The China Hakka Museum recently opened in Meizhou City, Guangdong Province.
April 16, 2009 will be a date remembered by Hakka people all over the world as it marked the opening of the first national museum entirely devoted to their history and culture. The former Guangdong Hakka Museum was officially raised from provincial to national status and renamed the China Hakka Museum. The museum is located in Meizhou, the cultural and spiritual home of the Hakka people. It houses the most complete and comprehensive exposition of Hakka history and culture in the world. The richness of the museum's collection and the unique design of its buildings clearly merit the museum's new national status, and its managers are determined to achieve recognition as one of China's first class national museums by 2011.
The origins of Meizhou City
Many of the 5 million people who live in Meizhou are Hakkas. Known in Mandarin as Kejia or "Guest People," Hakkas are descended from Han people who migrated south through Jiangxi and western Fujian Province during the Song Dynasty (960-1279). Although they have been "guests" for many centuries, the Hakka people have preserved their identity and Meizhou is where their distinctive culture developed most fully. Meizhou people retain a strong sense of identity and have preserved their traditional customs and culture. Meizhou dialect has been adopted as the standard Hakka language, and the area is home to the greatest number and most complete examples of traditional Hakka roundhouses – the fortified dwellings shared by several families that are the most recognizable trademark of Hakka culture. Meizhou is also the best place to see traditional Hakka art forms such as opera and puppet opera.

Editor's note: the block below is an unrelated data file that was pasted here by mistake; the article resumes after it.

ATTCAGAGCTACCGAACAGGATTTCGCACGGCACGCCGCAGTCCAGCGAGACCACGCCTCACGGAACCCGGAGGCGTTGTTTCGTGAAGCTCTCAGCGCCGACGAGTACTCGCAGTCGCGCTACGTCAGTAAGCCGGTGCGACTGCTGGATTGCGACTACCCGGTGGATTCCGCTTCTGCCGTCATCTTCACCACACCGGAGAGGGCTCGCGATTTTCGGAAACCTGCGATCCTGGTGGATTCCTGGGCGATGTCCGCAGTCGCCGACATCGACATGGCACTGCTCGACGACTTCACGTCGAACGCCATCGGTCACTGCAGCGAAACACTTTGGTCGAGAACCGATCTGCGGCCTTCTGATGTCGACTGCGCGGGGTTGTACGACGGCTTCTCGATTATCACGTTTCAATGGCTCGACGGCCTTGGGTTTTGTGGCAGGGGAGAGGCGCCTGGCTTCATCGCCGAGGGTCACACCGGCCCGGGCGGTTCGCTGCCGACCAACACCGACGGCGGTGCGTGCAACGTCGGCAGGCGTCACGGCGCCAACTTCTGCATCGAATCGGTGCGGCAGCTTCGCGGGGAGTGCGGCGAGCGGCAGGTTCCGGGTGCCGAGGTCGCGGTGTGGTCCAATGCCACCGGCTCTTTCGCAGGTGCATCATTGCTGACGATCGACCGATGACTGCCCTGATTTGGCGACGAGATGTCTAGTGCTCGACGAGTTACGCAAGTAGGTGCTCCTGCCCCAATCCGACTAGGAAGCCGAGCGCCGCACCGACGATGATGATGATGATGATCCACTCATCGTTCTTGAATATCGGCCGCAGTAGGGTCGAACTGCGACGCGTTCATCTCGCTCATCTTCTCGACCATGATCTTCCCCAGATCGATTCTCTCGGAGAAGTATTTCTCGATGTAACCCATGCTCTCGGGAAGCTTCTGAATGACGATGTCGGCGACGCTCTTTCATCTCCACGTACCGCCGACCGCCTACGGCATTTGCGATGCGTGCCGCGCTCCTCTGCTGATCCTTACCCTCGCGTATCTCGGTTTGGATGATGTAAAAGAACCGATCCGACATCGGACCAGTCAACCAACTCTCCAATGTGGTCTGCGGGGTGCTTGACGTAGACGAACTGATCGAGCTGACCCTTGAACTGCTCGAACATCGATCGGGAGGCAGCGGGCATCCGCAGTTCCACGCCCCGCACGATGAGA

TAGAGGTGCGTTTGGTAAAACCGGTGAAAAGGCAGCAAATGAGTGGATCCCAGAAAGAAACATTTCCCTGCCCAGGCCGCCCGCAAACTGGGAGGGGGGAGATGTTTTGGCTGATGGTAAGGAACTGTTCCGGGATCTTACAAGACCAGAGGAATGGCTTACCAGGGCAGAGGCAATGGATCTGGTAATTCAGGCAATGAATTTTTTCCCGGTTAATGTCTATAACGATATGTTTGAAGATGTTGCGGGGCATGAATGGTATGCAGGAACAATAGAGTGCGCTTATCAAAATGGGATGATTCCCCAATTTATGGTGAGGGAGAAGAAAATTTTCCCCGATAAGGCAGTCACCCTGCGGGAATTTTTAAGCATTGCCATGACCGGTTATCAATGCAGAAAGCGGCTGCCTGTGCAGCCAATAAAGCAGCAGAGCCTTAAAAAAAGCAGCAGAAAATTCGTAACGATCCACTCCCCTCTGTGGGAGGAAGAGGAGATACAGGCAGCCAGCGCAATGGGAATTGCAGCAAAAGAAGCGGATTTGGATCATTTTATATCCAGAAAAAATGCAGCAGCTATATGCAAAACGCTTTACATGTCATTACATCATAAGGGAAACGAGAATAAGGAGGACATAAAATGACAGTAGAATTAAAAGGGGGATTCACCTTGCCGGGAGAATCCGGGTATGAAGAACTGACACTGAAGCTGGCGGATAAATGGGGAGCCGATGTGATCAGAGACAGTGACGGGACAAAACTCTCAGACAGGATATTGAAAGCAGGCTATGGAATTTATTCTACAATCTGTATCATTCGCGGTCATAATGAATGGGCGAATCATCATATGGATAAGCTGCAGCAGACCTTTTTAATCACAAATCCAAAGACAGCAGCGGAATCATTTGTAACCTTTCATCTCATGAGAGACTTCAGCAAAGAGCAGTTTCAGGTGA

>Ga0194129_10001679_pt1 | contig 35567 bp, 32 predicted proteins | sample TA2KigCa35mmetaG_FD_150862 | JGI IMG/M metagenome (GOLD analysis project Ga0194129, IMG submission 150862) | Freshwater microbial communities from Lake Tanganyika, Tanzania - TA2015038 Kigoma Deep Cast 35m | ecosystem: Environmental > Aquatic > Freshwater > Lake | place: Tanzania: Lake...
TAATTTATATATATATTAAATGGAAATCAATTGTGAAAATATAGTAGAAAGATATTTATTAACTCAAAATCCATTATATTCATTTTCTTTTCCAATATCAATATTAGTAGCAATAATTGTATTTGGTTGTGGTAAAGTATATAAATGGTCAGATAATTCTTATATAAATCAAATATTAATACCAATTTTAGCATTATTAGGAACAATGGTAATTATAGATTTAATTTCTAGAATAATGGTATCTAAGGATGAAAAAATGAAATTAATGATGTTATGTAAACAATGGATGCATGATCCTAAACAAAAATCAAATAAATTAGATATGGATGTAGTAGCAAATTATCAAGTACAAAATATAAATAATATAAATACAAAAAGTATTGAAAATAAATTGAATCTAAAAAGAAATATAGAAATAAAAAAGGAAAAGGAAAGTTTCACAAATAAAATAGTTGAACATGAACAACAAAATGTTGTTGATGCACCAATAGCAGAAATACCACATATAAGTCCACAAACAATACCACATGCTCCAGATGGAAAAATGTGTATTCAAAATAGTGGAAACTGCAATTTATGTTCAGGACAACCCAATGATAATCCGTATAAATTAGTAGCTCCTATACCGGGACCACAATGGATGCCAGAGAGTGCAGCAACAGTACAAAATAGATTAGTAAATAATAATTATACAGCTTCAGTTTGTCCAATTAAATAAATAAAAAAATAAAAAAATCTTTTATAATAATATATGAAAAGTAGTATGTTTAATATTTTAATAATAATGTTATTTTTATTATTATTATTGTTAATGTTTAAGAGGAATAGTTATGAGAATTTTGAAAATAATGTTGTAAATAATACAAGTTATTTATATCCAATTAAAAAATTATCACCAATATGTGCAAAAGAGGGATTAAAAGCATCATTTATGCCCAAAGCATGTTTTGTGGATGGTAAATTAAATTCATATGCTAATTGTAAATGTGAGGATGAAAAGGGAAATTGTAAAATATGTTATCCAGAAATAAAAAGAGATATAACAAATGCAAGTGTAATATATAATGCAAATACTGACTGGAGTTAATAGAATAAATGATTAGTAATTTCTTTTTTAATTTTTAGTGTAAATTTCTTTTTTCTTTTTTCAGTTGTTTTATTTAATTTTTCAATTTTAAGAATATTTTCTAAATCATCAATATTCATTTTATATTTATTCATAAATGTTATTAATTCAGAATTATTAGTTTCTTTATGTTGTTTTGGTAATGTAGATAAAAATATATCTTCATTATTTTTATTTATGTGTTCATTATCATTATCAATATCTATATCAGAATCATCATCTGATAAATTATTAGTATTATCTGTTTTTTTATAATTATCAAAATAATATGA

In recent centuries Hakka people have migrated all over the world. At the twelfth World Hakka Congress, Meizhou was honored as the "world capital of the Hakka people" and acknowledged as the emotional and cultural homeland of Hakka people around the world.
The first national Hakka museum opens in Meizhou City, Guangdong Province.
The China Hakka Museum cost 130 million yuan to build and at 15,000 square meters is the biggest domestic Hakka museum. Its regular exhibition "Hakka People" consists of five parts: the origin of the Hakka, Hakka customs, Hakka roundhouses, the humanity of the Hakkas, and the future of the Hakka people.
The museum is also a research center on Hakka culture. Its magazine Hakka Culture Review is the only academic publication exclusively devoted to the in-depth study of Hakka history and customs.
The China Hakka Museum is located on Dongshan Avenue in downtown Meizhou and is made up of the Hakka Main Hall and three ancillary halls: Huang Zunxian Memorial Hall, University Presidents Hall and Generals Hall. The three ancillary halls hold collections recalling the achievements of famous Hakka people. The exhibition of Hakka historical and cultural relics in the main hall attracts Hakka people from around China and overseas to come back to visit their roots. It has welcomed more than 300,000 visitors since it opened last April.
The government is planning to build several other halls such as Lin Fengmian Memorial Hall (in honor of a famous Chinese modern artist), a Hakka folk art hall and a Hakka stele hall.
(China.org.cn by Ren Zhongxi, April 17, 2009)